As its title invokes, this particular book gets into the core of the design issues facing circuit and system engineers and runs the gamut of every contributing factor of good design: from the chip to box. The classical radiation equations and field strength derivations provide a foundation for emissions discussions and the foundation of frequency effects is dealt with early, as a good EMC design needs to consider a good (and reasonable) upper bound as compromises are often necessary to create a producible, workable design.
Looking through a thirty-year lens, it is arguable that controlling emissions at the circuit level has led to understanding of signal propagation and management, now embodied as its own discipline known as Signal Integrity. In other words, the techniques for controlling emissions have led to successful implementation of higher speed designs. The author touches on trace matching and impedance control, so essential for efficient propagation and signal, and hence, EMI control.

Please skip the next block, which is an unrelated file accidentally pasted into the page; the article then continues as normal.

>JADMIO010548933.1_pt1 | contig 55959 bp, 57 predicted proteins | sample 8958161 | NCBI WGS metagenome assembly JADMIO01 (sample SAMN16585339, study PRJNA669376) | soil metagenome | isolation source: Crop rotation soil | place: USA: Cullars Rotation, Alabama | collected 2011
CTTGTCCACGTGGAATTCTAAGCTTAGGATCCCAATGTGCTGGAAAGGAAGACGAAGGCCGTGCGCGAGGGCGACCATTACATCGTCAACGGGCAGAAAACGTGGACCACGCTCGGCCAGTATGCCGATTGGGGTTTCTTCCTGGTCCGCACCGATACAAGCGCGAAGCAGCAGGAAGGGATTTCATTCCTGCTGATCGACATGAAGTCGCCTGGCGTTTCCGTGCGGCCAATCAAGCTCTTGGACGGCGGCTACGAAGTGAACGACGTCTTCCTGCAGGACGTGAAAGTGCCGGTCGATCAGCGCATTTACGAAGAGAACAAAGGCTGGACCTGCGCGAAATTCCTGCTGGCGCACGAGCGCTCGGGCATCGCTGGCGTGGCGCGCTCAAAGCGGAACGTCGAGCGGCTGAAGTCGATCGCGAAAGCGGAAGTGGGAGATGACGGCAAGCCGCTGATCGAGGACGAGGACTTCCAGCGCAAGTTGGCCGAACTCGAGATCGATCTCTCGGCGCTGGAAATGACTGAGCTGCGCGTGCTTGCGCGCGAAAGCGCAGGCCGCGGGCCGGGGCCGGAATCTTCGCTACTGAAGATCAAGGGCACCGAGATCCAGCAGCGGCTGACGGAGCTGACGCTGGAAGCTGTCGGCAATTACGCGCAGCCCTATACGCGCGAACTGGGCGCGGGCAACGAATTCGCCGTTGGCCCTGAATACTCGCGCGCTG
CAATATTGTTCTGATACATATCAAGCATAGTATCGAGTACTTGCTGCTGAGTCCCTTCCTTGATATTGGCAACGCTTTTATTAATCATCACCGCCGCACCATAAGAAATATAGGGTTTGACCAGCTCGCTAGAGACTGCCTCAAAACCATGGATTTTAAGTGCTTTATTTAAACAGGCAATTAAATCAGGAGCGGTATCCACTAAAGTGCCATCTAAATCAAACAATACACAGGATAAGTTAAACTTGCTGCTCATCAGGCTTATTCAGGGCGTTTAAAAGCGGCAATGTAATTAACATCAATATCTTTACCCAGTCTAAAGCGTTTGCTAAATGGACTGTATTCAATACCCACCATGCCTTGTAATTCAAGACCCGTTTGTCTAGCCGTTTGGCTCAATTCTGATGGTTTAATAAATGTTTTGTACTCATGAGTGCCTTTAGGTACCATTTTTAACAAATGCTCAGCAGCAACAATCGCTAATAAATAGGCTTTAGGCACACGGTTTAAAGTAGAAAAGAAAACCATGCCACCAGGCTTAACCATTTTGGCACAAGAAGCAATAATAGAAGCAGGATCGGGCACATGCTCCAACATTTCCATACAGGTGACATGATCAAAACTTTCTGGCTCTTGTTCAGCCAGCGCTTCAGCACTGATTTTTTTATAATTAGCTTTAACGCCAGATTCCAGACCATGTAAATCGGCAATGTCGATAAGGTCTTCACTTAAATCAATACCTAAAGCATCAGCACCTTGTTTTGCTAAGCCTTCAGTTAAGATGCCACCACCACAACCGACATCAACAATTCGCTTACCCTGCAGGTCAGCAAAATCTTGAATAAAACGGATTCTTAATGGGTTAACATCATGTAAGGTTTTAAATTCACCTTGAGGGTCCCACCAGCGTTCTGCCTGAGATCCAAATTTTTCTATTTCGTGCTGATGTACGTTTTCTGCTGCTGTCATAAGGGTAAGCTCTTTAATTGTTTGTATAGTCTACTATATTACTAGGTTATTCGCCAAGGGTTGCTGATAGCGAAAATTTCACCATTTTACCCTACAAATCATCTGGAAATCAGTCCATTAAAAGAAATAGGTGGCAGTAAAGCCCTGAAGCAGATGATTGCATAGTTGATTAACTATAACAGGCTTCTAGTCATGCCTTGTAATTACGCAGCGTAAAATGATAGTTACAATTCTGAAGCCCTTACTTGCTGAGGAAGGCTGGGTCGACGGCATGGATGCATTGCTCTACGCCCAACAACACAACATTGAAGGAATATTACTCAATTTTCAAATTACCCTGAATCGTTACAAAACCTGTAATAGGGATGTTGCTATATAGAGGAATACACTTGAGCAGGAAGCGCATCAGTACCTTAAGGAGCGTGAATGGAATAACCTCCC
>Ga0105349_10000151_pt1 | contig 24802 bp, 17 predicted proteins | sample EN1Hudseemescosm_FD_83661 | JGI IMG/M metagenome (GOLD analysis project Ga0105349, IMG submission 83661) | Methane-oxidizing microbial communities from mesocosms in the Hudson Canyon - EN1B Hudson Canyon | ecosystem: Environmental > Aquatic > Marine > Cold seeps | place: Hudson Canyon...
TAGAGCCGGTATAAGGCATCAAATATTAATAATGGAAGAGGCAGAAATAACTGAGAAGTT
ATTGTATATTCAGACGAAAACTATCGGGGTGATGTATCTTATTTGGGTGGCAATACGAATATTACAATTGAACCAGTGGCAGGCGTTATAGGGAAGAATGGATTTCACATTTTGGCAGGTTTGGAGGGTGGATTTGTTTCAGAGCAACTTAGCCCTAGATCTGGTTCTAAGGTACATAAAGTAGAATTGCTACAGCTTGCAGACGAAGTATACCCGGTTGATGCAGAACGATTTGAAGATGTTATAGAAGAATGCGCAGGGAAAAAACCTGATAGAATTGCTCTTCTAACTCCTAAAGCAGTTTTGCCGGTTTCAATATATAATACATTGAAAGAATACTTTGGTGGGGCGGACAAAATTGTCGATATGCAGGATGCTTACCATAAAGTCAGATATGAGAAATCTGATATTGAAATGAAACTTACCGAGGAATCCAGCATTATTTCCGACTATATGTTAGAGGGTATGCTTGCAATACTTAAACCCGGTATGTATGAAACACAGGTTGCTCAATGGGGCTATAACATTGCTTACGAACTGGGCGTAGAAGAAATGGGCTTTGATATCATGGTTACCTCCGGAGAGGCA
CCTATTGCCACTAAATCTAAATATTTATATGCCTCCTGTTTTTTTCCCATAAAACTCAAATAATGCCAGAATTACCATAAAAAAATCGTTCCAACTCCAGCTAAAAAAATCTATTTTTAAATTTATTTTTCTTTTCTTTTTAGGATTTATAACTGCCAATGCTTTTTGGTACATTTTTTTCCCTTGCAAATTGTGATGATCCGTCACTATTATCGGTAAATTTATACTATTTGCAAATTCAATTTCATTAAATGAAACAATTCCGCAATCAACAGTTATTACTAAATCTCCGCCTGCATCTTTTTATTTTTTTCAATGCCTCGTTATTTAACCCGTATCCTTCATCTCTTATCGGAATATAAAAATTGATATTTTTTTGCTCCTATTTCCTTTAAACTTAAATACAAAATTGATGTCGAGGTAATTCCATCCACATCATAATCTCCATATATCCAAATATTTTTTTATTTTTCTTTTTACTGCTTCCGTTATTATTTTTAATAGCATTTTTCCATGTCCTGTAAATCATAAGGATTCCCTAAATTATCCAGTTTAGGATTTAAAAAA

The fundamentals of this are discussed in the opening chapters of the book wherein the critical Fourier equivalents of time-domain sources are discussed. This builds understanding of the techniques necessary to control emissions at the chip level, including bypass capacitor selection and implications for frequency dependence.
Next, aspects of controlling emissions from printed circuit boards (PCB) traces is discussed, along with the critical management of trace and return currents. At its essential foundation, controlling emissions is all about controlling current flow.
Interference control design is about layers. The next layer in the design of a well-considered electronic system is the enclosure. Here, we extend out from the circuit board. Assuming we’ve done all we can at the PCB level, there will (almost) always be some need for shielding—even with the most effective designs. Here, Shielding Effectiveness (SE) is introduced, which is a measure of the attenuation of an EM energy by some form of barrier.